The Toronto Daily Star newspapers of the 1920s and 1930s featured daily columns titled “Men’s Police Court” and “Women’s Police Court” that summarized the results of the daily court cases. For instance, the Women’s Police Court section of the February 22 1933 edition of the Toronto Daily Star told the story of a man who returned home from work only to find that eight people, almost all strangers to him, were having a party there:
I tried to trace Robert Perryman, the man who had the unwanted houseguests, in the Toronto city directories. It appears as though the article had his address wrong – the 1933 directory lists nobody living on Commercial Street, but does list a Robert Perryman at 77 Commissioners Street in Toronto’s docklands district.
This Mr. Perryman worked as a nightwatchman at McColl Frontenac and lived in a house on the premises. There’s also a listing for Robert Perryman at 55 1/2 Sumach Street. Harold Perryman, who worked as a fireman at McColl Frontenac, also lived at 55 1/2 Sumach; this suggests that the two Perrymans were brothers and that Robert divided his time between the two residences.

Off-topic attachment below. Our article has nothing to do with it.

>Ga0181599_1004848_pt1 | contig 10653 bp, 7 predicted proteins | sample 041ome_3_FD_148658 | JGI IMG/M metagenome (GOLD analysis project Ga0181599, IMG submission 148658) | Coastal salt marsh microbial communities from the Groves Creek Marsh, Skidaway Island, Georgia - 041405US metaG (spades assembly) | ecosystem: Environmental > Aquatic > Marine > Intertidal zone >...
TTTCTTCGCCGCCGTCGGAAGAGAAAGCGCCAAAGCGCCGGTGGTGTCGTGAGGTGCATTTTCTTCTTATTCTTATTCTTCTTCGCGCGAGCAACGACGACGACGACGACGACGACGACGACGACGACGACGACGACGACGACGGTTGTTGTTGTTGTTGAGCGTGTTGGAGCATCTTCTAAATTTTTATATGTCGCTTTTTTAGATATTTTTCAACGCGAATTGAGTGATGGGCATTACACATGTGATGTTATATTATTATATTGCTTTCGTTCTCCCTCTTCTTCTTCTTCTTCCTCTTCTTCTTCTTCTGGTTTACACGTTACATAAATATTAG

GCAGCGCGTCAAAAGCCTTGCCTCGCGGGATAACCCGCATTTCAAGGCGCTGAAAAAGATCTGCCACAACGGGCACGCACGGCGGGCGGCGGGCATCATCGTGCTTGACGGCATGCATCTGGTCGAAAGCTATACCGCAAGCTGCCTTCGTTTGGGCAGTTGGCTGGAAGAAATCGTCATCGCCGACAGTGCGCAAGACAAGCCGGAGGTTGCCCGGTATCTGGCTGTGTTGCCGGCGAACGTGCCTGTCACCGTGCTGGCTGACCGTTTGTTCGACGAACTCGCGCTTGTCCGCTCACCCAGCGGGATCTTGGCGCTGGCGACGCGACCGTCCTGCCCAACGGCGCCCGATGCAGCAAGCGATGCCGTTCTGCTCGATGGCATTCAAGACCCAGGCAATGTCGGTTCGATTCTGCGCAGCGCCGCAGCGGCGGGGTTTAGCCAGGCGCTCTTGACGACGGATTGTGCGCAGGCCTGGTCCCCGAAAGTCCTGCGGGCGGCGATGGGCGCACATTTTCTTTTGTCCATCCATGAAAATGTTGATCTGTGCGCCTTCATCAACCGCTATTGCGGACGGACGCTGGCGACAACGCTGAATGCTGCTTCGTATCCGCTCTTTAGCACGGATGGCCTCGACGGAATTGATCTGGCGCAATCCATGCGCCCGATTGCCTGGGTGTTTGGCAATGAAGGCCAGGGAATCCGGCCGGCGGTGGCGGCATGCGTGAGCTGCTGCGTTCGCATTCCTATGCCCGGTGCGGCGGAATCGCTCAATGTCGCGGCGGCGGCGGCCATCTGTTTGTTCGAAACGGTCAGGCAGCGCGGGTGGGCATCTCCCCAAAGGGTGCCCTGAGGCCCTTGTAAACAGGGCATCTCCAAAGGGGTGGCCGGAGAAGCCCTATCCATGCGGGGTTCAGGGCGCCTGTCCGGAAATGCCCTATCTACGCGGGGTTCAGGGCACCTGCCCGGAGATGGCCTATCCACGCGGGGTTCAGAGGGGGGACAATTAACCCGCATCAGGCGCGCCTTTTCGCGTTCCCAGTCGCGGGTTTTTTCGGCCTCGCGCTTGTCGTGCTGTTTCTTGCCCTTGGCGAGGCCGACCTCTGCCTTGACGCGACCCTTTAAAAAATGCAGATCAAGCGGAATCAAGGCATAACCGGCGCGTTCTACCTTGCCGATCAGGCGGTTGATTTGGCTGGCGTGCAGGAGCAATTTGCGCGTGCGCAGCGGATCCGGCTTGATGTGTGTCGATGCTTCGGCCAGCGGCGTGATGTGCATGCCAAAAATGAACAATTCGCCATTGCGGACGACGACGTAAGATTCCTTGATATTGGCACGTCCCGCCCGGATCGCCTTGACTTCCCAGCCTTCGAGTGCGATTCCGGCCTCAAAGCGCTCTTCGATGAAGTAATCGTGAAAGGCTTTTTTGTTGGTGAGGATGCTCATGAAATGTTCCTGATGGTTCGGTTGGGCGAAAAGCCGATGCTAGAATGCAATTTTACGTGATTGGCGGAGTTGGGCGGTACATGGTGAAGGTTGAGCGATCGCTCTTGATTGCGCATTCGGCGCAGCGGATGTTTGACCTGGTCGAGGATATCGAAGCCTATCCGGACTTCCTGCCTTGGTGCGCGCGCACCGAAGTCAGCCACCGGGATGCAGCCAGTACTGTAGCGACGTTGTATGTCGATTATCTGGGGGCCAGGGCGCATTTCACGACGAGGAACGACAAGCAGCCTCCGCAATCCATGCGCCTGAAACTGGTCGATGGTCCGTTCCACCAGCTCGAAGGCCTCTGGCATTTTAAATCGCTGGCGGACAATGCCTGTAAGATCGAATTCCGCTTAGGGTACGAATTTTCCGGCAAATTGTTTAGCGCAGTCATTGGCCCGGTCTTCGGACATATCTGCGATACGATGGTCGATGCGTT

Since the article doesn’t mention a brother or other relative, the unwanted bash probably happened at 77 Commissioners. This seems quite a distance for a group of party crashers to travel, but who knows. (Here’s what 77 Commissioners looks like today.)
In the 1934 directory, Robert Perryman was now listed at 77 Commissioners and 249 Booth, with Harold also at 249 Booth. By 1935, the two Perrymans had severed their connection to McColl Frontenac, and were working as labourers and living at 249 Booth. In the 1936 directory, they were both at 65 Logan; the 1938 directory lists Harold but not Robert.